SPORTS PERFORMANCE testing can be barbaric. Technicians push athletes to their limits and probe and prod them as they exercise. The most meaningful results come from looking inside the athletes. Sometimes researchers use scanners, but sometimes they take blood—lots of it.
In lactate-threshold testing, which determines the maximum exercise level an athlete can sustain, techs draw blood repeatedly while an athlete progressively increases his or her intensity until the point of failure. "People who do lactate [testing] don't go back to do it frequently," says BSX Athletics president Dustin Freckleton.
February 29, 2016
To make the process less painful, Freckleton and his staff have developed the BSXinsight, a wearable device that measures the lactic threshold based on the color of red blood cells—they're bright red when carrying oxygen, dark red when not. Worn inside a compression sleeve over the calf, the BSXinsight shines infrared light through the skin, then analyzes the color reflected back. The data determines the muscle tissue's oxygen saturation, or SmO[subscript 2].
"Muscle oxygenation is the linchpin to the energy-producing systems," says Freckleton. Muscles obtain most of their energy aerobically, i.e., with oxygen. Reduce the oxygen available and muscles begin to switch to anaerobic processes, which produce lactic acid as a by-product. As lactic acid builds up, muscles begin to ache and fatigue, and eventually an athlete has to back off the intensity or even stop. Proper training can lead to cardiovascular adaptations that increase the body's ability to deliver oxygen to muscles and flush out lactate, delaying the onset of fatigue. Because a decrease in SmO[subscript 2] increases lactic acid production, BSXinsight can relate the two quantities, and measure lactate indirectly, without a needle.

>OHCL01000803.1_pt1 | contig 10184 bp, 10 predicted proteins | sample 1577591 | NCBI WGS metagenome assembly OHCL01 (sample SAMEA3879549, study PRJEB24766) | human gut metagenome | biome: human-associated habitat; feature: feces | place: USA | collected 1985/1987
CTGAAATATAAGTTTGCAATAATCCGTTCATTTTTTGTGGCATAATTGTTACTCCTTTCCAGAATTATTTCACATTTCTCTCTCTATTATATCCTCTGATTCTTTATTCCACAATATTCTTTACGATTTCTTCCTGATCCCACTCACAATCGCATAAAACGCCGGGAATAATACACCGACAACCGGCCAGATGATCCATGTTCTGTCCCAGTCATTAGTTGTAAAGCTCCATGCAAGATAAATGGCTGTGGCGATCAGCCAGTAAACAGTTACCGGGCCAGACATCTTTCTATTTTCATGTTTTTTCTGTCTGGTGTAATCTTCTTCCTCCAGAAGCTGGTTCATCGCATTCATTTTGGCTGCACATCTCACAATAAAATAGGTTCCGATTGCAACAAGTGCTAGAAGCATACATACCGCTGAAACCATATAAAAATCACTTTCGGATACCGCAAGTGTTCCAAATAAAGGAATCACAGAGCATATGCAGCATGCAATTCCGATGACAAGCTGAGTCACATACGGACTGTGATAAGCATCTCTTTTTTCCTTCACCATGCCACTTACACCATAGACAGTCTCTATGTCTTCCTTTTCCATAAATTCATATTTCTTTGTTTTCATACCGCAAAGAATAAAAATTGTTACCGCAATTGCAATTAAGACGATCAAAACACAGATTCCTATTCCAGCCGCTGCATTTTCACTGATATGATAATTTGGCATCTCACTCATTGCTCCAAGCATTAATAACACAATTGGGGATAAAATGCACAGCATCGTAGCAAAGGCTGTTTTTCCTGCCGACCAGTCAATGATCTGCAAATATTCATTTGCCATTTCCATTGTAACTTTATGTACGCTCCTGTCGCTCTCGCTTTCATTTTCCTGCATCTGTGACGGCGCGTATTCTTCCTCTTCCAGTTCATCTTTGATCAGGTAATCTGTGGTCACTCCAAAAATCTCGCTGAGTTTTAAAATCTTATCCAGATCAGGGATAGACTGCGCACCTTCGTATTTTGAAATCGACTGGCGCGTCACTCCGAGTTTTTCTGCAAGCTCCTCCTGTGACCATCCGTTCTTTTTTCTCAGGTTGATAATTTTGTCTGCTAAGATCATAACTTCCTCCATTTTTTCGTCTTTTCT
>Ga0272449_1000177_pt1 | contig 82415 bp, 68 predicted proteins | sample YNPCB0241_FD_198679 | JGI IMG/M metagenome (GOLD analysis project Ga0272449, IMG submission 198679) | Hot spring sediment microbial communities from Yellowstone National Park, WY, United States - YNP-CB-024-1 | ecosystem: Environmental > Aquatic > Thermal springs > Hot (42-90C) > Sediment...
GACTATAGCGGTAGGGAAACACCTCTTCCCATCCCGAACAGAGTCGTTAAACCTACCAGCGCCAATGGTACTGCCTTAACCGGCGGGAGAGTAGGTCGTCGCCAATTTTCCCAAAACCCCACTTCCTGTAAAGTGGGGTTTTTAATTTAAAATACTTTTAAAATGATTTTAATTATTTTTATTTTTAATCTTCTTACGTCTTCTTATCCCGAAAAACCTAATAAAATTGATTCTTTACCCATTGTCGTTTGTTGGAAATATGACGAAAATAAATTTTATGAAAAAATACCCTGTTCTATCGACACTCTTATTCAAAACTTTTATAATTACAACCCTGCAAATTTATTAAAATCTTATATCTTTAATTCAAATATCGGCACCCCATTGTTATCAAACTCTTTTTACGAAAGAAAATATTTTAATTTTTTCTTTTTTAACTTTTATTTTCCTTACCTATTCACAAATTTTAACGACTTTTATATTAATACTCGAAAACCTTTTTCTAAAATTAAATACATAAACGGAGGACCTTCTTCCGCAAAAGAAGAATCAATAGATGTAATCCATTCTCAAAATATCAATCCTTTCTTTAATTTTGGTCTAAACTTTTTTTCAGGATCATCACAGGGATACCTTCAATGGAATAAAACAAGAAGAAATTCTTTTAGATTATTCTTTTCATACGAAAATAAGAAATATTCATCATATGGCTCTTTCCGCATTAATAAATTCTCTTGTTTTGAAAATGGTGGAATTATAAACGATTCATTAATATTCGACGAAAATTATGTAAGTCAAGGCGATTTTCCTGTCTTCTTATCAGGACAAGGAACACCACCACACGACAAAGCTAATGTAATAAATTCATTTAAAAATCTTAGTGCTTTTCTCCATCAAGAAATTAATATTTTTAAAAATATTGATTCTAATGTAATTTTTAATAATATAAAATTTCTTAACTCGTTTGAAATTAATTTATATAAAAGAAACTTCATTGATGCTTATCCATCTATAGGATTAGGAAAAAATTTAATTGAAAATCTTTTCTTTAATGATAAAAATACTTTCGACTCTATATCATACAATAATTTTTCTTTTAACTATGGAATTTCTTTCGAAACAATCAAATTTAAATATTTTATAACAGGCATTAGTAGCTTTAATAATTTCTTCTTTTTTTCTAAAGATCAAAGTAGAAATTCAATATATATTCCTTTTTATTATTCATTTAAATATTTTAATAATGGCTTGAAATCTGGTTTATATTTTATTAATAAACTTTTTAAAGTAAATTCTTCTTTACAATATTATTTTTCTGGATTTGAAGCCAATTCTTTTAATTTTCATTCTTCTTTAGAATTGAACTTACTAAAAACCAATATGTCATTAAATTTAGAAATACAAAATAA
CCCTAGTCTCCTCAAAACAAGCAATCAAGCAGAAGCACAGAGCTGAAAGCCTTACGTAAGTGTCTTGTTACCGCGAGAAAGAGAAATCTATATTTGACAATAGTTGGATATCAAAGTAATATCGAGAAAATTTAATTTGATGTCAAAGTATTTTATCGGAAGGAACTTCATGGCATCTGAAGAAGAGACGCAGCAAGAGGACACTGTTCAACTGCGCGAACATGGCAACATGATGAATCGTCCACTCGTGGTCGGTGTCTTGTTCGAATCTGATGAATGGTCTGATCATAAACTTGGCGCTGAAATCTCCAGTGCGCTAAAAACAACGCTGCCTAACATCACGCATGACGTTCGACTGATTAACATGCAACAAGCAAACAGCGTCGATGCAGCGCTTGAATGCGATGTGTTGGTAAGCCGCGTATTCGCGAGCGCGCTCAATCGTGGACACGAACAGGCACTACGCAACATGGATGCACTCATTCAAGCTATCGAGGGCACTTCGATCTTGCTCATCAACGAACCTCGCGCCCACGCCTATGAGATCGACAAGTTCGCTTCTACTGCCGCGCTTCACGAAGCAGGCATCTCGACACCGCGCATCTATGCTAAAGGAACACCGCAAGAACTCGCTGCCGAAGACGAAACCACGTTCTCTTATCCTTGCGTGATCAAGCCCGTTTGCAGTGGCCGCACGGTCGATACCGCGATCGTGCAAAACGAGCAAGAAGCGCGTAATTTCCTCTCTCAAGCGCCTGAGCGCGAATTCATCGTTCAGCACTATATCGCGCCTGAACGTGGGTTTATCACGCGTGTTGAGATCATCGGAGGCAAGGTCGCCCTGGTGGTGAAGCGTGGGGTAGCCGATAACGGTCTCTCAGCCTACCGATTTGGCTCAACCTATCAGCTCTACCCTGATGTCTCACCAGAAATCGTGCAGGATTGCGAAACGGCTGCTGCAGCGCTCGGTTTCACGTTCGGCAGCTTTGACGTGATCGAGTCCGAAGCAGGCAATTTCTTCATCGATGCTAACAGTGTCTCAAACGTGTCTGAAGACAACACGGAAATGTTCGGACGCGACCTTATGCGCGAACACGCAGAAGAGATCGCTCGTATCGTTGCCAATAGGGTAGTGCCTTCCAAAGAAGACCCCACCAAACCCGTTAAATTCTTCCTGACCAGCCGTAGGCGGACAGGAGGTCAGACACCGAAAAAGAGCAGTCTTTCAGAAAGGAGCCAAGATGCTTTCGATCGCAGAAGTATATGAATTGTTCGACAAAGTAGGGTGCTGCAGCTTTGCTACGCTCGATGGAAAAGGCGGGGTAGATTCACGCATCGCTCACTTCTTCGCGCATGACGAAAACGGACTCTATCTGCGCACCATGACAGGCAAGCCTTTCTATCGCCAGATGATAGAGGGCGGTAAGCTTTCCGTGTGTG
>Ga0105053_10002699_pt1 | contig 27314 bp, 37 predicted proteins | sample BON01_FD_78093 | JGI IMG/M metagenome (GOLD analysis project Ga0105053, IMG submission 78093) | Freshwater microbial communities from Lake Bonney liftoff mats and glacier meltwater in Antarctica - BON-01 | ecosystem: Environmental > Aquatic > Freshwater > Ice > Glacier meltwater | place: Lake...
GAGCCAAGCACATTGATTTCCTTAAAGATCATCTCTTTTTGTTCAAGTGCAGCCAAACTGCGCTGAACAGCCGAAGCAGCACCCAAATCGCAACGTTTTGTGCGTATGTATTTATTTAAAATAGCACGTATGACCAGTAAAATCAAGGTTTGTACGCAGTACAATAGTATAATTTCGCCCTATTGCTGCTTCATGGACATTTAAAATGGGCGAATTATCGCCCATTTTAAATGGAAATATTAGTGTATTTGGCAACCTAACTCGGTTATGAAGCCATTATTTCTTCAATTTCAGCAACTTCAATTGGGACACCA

The BSXinsight (which comes in three models that range between $300 and $420) also provides a direct value for SmO[subscript 2], a figure that might be more important than the lactate threshold. Live feedback of muscle oxygenation could be used to track individual muscle engagement at any time, determine the ideal length of intervals between exercise repetitions or improve split times on a cycling route by showing where fatigue sets in. All without spilling a drop of blood.
A spilled cappuccino was all the inspiration Mario Esposito needed. Five years ago, as hot coffee seeped into his socks, he hit upon a way to turn ordinary fabric into a pressure sensor and ordinary socks into smart socks.
In 2011, Esposito, who works at Google, cofounded Sensoria, which produces socks that have two sensors on the forefoot and one on the heel to measure how each foot applies pressure to the ground. This information is relayed along silver fibers to magnetic studs at the top of the sock, where a detachable anklet records the data.
Sensoria's socks ($199 for two pairs) do more than record activity. Runners can uncover problems with their stride and test shoes, extracting information about how a shoe affects their foot as it strikes the ground.